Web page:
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LIGHTS, CAMERA ...

Imagining a fort for 'Where the Wild Things Are'

December 16, 2009

For Lights, Camera . . . , we ask a craftsperson to talk about a specific scene in his or her latest film. This week, K.K Barrett, production designer for "Where the Wild Things Are," talks about creating the fort the monsters build.

The heavy lifting in designing for film is inspiration, the flash point where a key idea unlocks a door, and it all makes sense. In "Where the Wild Things Are," we would be designing a child's imagination.

Usually, the guide to forays into film fantasy start with the script. This journey started with Maurice Sendak's book, an icon of many childhoods, a precious jewel box of many individual interpretations.

The script that emerged from Spike Jonze and Dave Eggers had design needs that the book didn't cover, specifically a fort that Max excitedly describes to the Wild Things and sketches for them in the sand.

First parameter: Max needed to draw it on camera, in two or three quick, continuous lines (with a slight detour around a bull's intimidating foot). A fort and a tree with a bite out of it. Second parameter: The creatures had to build it within the Wild Things' natural world. Third parameter: They lived in structures we glimpsed for only a moment when we first met them. They needed to read quickly without question as to what they were or where they came from.

What were these creatures capable of? They were Wild Things, after all. Claws and fur, feathers and beaks, teeth and horns.

We began to study nature and its shapes. Birds could weave intricate nests, hornets could spin a sphere, hibernating furred beasts found a cave to sleep in. We made rules. There would be no tools, no chairs, no benches or beds. They would just as soon sleep in the dirt in a pile.

Spike wanted to take a field trip to Frank Gehry's studio. I really couldn't place where this fit in. His designs seemed too modern. I was trying to burrow into nature. His studio was full of dreams, ideas and whims overflowing off tables and crumpled on his desk. From this I took not his forms but his sense of play.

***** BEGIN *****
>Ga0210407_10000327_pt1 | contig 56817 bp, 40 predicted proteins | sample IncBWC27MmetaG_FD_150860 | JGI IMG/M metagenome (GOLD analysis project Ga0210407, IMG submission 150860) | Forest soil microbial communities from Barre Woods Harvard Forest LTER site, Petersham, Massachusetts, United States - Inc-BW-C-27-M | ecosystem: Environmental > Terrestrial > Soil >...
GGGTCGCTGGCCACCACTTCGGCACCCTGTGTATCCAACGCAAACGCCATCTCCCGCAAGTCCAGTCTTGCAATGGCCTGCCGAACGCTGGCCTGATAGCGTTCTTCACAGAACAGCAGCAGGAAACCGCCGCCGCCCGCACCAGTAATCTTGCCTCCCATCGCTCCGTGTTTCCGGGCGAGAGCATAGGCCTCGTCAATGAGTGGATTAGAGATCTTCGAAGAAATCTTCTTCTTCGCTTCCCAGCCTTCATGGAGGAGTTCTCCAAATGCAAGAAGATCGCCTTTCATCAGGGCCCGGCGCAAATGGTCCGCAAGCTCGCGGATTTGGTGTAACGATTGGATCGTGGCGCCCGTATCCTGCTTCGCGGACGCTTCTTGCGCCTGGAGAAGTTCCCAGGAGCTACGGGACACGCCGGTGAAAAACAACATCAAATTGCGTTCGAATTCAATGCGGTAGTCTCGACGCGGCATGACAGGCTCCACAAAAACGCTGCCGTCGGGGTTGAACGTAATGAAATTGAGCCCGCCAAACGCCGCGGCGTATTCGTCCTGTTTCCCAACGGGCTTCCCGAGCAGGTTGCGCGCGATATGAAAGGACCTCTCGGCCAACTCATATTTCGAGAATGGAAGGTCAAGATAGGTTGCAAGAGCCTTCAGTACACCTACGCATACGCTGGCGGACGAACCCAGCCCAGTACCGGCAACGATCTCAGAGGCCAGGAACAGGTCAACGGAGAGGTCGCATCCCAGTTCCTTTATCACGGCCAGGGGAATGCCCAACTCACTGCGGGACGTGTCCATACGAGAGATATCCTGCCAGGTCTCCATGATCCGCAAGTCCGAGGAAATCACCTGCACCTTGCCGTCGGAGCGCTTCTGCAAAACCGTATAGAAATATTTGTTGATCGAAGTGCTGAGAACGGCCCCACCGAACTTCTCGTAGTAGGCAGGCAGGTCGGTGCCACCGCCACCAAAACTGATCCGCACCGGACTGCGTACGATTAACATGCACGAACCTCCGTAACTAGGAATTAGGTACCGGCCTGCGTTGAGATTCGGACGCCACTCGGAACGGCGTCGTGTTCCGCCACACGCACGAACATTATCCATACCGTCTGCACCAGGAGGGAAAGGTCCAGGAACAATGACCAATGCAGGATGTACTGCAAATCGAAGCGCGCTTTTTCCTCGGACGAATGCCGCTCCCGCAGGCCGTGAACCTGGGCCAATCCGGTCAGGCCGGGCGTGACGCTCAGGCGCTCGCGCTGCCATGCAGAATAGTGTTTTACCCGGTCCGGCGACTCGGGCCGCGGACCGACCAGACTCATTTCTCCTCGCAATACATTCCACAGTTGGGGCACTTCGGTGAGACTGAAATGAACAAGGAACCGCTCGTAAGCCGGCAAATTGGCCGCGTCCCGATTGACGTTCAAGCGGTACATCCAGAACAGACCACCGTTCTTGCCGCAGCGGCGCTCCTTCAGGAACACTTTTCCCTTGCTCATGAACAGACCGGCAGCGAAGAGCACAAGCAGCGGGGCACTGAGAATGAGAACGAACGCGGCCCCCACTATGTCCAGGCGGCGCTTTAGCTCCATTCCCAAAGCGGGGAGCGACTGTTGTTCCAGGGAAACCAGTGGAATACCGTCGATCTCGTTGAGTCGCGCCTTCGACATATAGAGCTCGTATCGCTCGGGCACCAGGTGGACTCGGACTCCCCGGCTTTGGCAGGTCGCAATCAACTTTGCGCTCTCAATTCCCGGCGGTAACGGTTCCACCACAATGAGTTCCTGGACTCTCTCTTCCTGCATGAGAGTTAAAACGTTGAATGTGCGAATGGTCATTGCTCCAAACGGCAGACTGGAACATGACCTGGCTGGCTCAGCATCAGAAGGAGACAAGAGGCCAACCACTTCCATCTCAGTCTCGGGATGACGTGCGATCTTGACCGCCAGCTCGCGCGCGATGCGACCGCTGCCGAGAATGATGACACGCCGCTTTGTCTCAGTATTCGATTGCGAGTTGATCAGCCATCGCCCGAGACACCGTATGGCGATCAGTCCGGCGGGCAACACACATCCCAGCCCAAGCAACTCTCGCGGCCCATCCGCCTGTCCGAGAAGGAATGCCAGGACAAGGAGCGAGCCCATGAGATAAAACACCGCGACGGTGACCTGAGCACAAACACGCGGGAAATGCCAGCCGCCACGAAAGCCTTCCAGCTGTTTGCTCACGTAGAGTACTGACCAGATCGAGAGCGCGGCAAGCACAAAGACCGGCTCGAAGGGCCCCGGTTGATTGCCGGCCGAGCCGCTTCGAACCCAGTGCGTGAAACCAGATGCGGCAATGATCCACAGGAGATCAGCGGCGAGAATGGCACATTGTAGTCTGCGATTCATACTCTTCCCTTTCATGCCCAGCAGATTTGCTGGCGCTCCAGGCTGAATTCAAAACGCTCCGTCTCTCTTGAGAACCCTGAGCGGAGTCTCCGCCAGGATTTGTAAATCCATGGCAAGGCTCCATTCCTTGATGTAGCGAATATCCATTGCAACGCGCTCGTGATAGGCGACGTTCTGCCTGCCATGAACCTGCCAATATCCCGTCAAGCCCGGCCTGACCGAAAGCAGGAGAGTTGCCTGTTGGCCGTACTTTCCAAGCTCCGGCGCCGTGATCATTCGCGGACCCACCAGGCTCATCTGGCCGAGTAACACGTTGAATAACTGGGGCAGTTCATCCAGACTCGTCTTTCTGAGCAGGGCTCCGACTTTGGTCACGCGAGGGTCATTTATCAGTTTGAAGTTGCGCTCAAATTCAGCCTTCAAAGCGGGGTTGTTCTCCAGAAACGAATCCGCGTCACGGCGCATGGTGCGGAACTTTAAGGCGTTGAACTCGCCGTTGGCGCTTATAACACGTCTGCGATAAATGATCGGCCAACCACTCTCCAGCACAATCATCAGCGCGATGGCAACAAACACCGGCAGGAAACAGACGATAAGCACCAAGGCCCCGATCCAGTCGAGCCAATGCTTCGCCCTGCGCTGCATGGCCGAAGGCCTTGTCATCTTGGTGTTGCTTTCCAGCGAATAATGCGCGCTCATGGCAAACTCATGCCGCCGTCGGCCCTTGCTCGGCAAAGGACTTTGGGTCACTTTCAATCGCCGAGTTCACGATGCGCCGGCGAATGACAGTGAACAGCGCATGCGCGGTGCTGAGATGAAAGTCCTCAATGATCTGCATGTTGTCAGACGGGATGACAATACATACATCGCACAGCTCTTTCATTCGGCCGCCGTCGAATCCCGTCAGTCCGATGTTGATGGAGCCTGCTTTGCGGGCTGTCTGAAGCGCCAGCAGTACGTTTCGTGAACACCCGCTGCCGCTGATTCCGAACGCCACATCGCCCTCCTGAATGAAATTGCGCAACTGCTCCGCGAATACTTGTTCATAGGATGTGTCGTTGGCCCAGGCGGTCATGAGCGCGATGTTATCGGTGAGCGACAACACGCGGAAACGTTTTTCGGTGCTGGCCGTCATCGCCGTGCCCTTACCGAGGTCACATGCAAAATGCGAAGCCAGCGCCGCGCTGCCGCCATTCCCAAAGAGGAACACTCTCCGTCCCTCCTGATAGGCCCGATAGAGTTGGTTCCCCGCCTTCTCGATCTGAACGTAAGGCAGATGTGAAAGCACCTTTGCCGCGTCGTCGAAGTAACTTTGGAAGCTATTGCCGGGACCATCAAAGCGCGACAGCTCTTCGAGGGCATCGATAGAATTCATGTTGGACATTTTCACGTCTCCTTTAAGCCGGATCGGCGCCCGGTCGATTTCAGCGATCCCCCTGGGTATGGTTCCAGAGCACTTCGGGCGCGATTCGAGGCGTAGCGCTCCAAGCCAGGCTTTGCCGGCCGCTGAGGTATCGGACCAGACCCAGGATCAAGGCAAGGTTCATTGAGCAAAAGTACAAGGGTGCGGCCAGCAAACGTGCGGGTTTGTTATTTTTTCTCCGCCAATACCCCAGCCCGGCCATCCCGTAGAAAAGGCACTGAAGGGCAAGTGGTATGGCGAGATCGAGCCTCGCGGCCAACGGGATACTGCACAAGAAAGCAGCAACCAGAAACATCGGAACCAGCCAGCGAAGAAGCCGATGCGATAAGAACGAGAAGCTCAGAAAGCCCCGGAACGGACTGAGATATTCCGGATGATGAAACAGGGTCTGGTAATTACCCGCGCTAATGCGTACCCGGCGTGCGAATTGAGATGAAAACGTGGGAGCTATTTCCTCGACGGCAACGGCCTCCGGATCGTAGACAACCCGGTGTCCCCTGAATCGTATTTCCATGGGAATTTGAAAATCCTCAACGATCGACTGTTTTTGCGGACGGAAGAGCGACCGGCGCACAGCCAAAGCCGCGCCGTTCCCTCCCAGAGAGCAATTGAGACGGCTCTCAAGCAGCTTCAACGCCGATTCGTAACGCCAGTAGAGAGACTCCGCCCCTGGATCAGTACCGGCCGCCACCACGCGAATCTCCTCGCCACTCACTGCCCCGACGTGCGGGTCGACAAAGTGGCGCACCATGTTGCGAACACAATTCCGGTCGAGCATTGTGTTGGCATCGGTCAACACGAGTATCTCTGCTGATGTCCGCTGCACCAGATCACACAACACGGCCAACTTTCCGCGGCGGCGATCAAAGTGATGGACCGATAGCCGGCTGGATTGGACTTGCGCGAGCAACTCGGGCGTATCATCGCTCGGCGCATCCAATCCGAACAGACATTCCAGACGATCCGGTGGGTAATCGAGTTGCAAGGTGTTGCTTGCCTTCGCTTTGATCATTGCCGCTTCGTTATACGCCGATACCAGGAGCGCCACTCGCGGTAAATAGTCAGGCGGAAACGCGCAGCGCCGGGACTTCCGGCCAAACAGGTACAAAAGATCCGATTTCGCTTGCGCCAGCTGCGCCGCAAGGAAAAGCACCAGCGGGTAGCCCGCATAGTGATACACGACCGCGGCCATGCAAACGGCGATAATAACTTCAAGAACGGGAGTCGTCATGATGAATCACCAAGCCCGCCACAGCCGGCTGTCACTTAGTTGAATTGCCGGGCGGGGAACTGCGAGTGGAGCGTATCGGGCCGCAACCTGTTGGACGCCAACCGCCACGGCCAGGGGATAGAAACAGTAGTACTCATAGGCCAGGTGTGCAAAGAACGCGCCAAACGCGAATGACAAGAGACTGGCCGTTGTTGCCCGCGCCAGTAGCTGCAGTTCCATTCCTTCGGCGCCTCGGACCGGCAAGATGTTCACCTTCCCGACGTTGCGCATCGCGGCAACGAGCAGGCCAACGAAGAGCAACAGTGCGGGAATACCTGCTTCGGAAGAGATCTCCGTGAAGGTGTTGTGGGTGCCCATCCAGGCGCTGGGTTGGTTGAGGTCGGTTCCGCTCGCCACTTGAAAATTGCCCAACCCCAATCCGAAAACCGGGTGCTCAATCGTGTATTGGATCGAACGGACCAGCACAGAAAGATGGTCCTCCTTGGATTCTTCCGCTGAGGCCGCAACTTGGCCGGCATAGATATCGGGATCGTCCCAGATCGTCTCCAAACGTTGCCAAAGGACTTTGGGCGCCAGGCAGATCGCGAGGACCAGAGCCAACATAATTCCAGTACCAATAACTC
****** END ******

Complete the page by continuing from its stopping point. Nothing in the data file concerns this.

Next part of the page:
My office was next to Sonny Gerasmowicz, the creature designer's. I would sit across from him, and we would sketch back and forth. Many elaborate schemes were dreamed up, and abandoned. I had my 9-year-old son, Drake, draw some forts; they were very inspired but un-buildable. He drew a circle around his fort. And it was simple. All the pictures were tacked to the wall.

I went back to the book. No fort there, but it was the source; the answer would be there. The crosshatching Maurice shaded his drawings with looked like thousands of tiny sticks. I was getting closer. The pictures of nature's pure forms on the walls of the art department office began to speak.

From the bird nest and Maurice's shading came the interwoven sticks. From my experiments with Sonny, an enormous hornet's nest on its side, lying on a beach. From Drake's drawing of a circled fort, the hornet's nest became more rounded. The Wild Things' huts, caves, nest should relate to the fort, be of the same language, come from their DNA. The fort would be the mother-ship of all nests. Wasp, bird or fur, string and stick. Curving walkways spun up the inside. Trees upended to support the ceiling.

Later, I couldn't pinpoint the flash point of inspiration for the fort. It was as if I was gathering sticks the whole time and finally saw that they all weaved together naturally.

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